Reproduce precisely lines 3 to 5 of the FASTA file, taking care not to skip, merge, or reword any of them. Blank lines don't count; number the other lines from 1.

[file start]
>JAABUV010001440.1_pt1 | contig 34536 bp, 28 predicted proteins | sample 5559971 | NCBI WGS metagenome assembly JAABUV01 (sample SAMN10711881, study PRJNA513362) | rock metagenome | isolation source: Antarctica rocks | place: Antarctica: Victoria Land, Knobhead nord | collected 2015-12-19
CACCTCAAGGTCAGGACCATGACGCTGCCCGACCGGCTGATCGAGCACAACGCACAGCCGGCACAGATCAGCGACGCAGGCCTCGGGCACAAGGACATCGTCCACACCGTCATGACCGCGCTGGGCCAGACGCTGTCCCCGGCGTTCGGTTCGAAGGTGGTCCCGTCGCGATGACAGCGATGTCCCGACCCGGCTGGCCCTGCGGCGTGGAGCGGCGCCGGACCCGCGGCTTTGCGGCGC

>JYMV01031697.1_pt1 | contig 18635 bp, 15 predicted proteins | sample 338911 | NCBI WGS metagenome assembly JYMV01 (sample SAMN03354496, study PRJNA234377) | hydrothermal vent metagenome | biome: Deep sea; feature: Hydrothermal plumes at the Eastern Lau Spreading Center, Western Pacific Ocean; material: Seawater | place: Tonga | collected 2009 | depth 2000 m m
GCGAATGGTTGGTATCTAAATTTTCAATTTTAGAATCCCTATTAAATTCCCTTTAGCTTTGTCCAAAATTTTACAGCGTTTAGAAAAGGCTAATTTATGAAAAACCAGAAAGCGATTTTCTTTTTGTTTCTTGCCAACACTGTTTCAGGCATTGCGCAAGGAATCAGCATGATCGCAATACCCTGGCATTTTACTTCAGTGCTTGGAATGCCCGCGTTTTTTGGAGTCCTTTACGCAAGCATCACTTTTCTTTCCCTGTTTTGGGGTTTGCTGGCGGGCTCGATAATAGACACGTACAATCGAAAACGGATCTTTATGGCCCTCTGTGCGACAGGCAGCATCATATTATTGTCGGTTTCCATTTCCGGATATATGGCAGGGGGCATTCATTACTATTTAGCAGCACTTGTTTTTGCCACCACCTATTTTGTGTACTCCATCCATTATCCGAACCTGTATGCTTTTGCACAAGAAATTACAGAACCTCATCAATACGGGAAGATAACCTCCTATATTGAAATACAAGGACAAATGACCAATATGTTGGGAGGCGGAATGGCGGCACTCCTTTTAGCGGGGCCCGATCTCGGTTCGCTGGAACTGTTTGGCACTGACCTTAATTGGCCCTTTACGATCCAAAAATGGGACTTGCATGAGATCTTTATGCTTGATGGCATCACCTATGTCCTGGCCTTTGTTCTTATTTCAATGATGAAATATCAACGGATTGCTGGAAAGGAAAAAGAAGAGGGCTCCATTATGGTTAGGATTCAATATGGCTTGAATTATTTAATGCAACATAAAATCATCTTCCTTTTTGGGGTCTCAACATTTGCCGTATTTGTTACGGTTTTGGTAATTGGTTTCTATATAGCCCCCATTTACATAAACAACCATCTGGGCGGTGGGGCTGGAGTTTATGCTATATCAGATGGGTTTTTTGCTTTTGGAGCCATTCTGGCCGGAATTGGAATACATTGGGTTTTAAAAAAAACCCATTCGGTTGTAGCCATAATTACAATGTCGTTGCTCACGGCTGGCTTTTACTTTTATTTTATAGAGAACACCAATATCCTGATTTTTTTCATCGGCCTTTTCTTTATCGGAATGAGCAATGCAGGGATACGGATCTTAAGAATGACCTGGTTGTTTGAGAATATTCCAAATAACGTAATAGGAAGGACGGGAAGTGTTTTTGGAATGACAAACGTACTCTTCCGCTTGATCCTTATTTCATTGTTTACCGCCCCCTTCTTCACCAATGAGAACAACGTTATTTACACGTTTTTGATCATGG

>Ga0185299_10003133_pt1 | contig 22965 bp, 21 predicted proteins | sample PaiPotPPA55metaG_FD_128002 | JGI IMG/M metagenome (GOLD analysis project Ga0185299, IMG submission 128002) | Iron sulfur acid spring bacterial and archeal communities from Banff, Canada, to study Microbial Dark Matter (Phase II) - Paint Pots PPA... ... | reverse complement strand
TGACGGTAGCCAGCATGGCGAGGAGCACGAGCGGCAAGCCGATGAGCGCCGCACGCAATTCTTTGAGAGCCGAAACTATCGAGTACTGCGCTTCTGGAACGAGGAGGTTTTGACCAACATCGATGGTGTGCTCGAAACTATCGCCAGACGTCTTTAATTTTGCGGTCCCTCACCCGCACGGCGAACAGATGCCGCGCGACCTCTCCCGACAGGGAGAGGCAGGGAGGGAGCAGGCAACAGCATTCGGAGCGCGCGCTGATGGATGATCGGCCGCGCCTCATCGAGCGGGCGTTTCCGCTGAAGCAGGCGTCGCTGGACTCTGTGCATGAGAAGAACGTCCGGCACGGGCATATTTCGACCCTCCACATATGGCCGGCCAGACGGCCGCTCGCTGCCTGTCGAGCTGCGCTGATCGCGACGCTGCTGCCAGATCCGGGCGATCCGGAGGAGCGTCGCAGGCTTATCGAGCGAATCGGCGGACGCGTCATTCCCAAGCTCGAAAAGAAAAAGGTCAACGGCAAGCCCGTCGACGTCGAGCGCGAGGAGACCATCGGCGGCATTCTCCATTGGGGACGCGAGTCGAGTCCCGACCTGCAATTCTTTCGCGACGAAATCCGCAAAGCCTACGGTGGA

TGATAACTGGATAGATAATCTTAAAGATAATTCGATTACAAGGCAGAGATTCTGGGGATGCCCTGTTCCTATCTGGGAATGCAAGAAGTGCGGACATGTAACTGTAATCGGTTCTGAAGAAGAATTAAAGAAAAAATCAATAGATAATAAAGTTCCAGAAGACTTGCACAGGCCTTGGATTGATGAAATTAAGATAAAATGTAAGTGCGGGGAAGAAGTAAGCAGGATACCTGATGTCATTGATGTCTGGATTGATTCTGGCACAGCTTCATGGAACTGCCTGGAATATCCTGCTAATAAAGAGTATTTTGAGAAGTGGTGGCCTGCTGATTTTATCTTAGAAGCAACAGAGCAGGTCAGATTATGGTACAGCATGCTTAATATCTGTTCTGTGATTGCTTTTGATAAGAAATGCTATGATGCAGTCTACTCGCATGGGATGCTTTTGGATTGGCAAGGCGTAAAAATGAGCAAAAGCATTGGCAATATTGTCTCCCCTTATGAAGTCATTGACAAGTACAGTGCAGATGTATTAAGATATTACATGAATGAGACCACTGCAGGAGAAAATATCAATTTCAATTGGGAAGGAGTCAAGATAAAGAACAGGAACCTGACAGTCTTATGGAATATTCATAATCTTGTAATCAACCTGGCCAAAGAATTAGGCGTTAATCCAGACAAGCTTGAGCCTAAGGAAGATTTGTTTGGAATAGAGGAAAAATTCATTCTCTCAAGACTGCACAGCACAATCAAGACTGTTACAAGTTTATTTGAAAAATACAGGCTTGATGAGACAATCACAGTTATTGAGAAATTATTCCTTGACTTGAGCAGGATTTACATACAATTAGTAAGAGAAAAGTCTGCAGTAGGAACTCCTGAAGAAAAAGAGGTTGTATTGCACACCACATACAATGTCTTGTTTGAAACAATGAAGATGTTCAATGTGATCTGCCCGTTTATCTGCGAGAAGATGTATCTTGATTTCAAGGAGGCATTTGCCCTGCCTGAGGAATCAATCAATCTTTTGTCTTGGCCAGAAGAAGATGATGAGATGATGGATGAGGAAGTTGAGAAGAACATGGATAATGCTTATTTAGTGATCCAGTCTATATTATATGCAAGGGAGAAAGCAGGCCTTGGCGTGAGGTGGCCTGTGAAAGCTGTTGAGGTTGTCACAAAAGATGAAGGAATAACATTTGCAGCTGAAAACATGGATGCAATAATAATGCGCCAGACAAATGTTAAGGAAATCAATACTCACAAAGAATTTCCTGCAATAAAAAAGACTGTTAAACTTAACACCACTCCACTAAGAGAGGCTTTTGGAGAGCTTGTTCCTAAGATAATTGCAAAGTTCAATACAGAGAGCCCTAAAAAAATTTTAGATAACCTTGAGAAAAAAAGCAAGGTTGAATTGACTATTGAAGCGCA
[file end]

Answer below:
>JYMV01031697.1_pt1 | contig 18635 bp, 15 predicted proteins | sample 338911 | NCBI WGS metagenome assembly JYMV01 (sample SAMN03354496, study PRJNA234377) | hydrothermal vent metagenome | biome: Deep sea; feature: Hydrothermal plumes at the Eastern Lau Spreading Center, Western Pacific Ocean; material: Seawater | place: Tonga | collected 2009 | depth 2000 m m
GCGAATGGTTGGTATCTAAATTTTCAATTTTAGAATCCCTATTAAATTCCCTTTAGCTTTGTCCAAAATTTTACAGCGTTTAGAAAAGGCTAATTTATGAAAAACCAGAAAGCGATTTTCTTTTTGTTTCTTGCCAACACTGTTTCAGGCATTGCGCAAGGAATCAGCATGATCGCAATACCCTGGCATTTTACTTCAGTGCTTGGAATGCCCGCGTTTTTTGGAGTCCTTTACGCAAGCATCACTTTTCTTTCCCTGTTTTGGGGTTTGCTGGCGGGCTCGATAATAGACACGTACAATCGAAAACGGATCTTTATGGCCCTCTGTGCGACAGGCAGCATCATATTATTGTCGGTTTCCATTTCCGGATATATGGCAGGGGGCATTCATTACTATTTAGCAGCACTTGTTTTTGCCACCACCTATTTTGTGTACTCCATCCATTATCCGAACCTGTATGCTTTTGCACAAGAAATTACAGAACCTCATCAATACGGGAAGATAACCTCCTATATTGAAATACAAGGACAAATGACCAATATGTTGGGAGGCGGAATGGCGGCACTCCTTTTAGCGGGGCCCGATCTCGGTTCGCTGGAACTGTTTGGCACTGACCTTAATTGGCCCTTTACGATCCAAAAATGGGACTTGCATGAGATCTTTATGCTTGATGGCATCACCTATGTCCTGGCCTTTGTTCTTATTTCAATGATGAAATATCAACGGATTGCTGGAAAGGAAAAAGAAGAGGGCTCCATTATGGTTAGGATTCAATATGGCTTGAATTATTTAATGCAACATAAAATCATCTTCCTTTTTGGGGTCTCAACATTTGCCGTATTTGTTACGGTTTTGGTAATTGGTTTCTATATAGCCCCCATTTACATAAACAACCATCTGGGCGGTGGGGCTGGAGTTTATGCTATATCAGATGGGTTTTTTGCTTTTGGAGCCATTCTGGCCGGAATTGGAATACATTGGGTTTTAAAAAAAACCCATTCGGTTGTAGCCATAATTACAATGTCGTTGCTCACGGCTGGCTTTTACTTTTATTTTATAGAGAACACCAATATCCTGATTTTTTTCATCGGCCTTTTCTTTATCGGAATGAGCAATGCAGGGATACGGATCTTAAGAATGACCTGGTTGTTTGAGAATATTCCAAATAACGTAATAGGAAGGACGGGAAGTGTTTTTGGAATGACAAACGTACTCTTCCGCTTGATCCTTATTTCATTGTTTACCGCCCCCTTCTTCACCAATGAGAACAACGTTATTTACACGTTTTTGATCATGG

>Ga0185299_10003133_pt1 | contig 22965 bp, 21 predicted proteins | sample PaiPotPPA55metaG_FD_128002 | JGI IMG/M metagenome (GOLD analysis project Ga0185299, IMG submission 128002) | Iron sulfur acid spring bacterial and archeal communities from Banff, Canada, to study Microbial Dark Matter (Phase II) - Paint Pots PPA... ... | reverse complement strand